But even in these cases I think we should be slow to bring out the martyr card. I just don’t think a “woe is me” attitude is flattering for Christians, as with any other group that may see themselves as victims. I think Christians should fight for religious freedom and stand up when they see somebody’s religious expression being silenced, but I think we just sometimes need to do it with a different attitude. We should focus on the freedom aspect and not the persecution aspect – but I admit I don’t know where the line is.
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Posted by Chance on December 13, 2007
Let’s look at who Jesus was and what he valued. In many ways he embodied what is the “conservative morality”. He echoed the Old Testaments views on the family and had absolute standards of sexual morality (not saying liberals don’t view these things as important, I am just speaking in terms of emphasis). And despite what many people say, I do believe that Jesus affirmed the two-fold path of “one man, one woman” or celibacy.
But Jesus also echoed many things that liberals consider important. Love your enemy. Love the sinners. Turn the other cheek. Help the poor and needy.
I want to focus on the last bit. Liberals have embraced the idea of helping the less fortunate, and that is very commendable. Christians in general seem to focus on keeping the letters of the law but forgetting the points of mercy and justice. In some aspects, the liberals have embraced the proper attitude concerning the poor. It’s about giving people what they need, not what they deserve. Conservatives tend to focus on the work ethic aspect and whether or not somebody deserves to be helped.
But I still disagree with liberals on one important thing, the vital thing when it comes to the political. That thing is the role of government. For many of the Christian left, the government is the primary means for carrying out the work of God’s kingdom.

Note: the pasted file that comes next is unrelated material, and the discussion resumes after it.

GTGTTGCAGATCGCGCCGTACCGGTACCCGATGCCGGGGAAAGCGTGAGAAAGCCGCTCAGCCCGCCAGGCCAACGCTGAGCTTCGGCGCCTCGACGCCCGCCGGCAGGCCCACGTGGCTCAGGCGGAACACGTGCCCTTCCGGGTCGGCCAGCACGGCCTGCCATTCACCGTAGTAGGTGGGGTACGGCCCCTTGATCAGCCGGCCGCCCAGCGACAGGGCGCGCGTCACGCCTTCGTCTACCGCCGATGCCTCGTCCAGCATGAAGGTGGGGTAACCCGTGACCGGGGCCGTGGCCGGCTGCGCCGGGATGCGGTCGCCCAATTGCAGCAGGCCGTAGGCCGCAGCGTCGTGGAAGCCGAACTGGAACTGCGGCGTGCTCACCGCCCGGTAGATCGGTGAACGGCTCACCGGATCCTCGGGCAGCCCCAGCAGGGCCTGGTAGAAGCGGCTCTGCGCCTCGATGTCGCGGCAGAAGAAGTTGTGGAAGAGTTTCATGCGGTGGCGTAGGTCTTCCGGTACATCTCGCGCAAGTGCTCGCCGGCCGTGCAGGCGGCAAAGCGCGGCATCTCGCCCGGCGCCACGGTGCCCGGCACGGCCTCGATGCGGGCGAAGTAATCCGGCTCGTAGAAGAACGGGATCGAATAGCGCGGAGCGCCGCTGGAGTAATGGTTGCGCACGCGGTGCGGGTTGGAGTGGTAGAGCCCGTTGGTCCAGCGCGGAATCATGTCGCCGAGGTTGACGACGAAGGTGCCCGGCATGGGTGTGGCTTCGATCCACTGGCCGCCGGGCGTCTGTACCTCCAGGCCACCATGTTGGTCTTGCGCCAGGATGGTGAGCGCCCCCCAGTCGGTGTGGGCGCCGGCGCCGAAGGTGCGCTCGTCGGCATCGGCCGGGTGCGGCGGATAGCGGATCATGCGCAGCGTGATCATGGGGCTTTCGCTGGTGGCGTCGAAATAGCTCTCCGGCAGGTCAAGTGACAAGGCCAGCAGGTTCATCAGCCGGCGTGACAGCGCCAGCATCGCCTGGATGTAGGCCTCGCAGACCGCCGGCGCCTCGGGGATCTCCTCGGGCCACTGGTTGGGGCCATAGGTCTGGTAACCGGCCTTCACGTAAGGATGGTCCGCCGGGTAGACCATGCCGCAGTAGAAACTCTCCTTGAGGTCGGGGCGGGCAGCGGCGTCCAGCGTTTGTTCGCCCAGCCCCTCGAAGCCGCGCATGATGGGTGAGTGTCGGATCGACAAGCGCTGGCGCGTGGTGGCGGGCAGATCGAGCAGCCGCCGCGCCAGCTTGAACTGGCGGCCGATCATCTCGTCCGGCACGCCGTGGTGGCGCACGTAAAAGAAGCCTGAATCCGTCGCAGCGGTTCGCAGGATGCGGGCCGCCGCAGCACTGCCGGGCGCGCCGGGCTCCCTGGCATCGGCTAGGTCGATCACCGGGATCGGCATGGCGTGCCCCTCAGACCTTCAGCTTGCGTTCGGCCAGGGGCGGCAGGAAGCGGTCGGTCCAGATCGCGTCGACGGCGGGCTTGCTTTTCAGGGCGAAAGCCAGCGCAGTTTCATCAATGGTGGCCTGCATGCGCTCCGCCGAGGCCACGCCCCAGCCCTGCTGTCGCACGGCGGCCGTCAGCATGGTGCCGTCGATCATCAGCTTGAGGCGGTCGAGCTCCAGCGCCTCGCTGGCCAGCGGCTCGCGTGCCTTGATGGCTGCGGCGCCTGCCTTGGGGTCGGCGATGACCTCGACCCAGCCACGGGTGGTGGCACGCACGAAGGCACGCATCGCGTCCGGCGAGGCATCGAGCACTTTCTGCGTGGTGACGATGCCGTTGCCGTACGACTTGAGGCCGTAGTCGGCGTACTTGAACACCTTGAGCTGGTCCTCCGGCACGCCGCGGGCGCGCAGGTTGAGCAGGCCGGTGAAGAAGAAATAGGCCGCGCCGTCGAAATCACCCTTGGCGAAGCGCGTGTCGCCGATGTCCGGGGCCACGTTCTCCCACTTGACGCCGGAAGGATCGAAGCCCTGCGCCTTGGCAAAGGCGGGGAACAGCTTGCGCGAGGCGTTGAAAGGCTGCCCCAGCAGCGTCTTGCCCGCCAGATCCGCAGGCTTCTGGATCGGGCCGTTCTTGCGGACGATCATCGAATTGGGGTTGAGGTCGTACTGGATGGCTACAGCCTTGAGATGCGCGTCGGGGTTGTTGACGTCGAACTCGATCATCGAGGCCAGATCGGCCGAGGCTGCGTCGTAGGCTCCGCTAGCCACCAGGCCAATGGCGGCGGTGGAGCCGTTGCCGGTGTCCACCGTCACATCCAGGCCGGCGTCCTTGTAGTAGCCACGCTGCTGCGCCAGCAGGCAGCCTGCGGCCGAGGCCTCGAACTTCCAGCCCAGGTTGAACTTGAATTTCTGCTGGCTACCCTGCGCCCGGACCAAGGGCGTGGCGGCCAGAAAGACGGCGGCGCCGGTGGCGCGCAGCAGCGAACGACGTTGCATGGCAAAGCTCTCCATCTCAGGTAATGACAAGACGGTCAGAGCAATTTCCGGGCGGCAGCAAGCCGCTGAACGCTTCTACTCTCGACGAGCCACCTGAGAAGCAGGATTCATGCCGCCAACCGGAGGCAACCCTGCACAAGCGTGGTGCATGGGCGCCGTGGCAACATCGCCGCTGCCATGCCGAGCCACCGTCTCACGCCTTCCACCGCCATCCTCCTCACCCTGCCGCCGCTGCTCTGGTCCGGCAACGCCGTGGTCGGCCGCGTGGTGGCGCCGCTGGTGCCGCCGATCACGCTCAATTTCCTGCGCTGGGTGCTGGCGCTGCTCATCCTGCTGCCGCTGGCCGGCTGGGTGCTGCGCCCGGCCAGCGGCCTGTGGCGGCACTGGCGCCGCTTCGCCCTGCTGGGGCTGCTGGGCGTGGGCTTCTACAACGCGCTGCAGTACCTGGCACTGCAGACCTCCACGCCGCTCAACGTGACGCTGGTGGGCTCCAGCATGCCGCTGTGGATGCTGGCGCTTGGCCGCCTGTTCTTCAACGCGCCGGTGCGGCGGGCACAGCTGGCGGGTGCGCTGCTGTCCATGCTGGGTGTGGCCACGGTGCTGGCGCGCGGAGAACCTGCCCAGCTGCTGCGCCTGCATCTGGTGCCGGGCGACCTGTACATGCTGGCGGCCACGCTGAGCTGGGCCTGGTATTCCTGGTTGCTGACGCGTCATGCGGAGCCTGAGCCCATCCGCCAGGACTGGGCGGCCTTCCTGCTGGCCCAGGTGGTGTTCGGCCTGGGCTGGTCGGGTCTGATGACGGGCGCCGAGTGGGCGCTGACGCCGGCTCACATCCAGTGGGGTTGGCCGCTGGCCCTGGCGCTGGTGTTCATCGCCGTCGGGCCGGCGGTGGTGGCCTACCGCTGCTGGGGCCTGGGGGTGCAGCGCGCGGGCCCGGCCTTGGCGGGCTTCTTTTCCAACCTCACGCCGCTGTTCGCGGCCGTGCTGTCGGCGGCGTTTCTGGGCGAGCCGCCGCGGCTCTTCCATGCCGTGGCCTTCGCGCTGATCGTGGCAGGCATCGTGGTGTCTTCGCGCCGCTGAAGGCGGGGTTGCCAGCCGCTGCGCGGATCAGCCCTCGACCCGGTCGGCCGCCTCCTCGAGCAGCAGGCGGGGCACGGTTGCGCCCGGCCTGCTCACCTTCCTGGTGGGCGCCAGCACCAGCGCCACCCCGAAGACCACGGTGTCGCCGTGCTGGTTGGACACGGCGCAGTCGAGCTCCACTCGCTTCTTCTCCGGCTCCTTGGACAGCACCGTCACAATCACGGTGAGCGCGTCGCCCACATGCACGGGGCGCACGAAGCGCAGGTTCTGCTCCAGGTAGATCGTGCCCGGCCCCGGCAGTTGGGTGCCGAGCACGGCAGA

I disagree with this method for philosophical and utilitarian reasons. Concerning the philosophical, Christianity is a spiritual viewpoint focused on free will, and it is about relationships. We enter into a relationship with Christ out of our free will. Think about evangelism. Trying to force conversions is self-defeating. Also, Jesus’ mission did not concern the political. Granted, he had a certain goal at the time, but he didn’t really irritate the political establishment by himself. It took the religious leaders to motivate his execution.
In addition, the Bible focuses on voluntary giving. Also, Jesus ministered to the spiritual as well as the physical. That’s something not easily done by government services.
In my own opinion, I just believe charity is more effective than government programs. The giver has an opportunity to willfully choose to do something for other people, and the receiver sees the gift as just that, and not an entitlement.
I am not saying there is no room for government programs. And reasonable people can disagree on where government should get involved. But the Christian left have to reason and defend their position that government involvement is a given. I think when we look to the words of Jesus and try to further his kingdom, we should be focusing on the sphere of life outside government.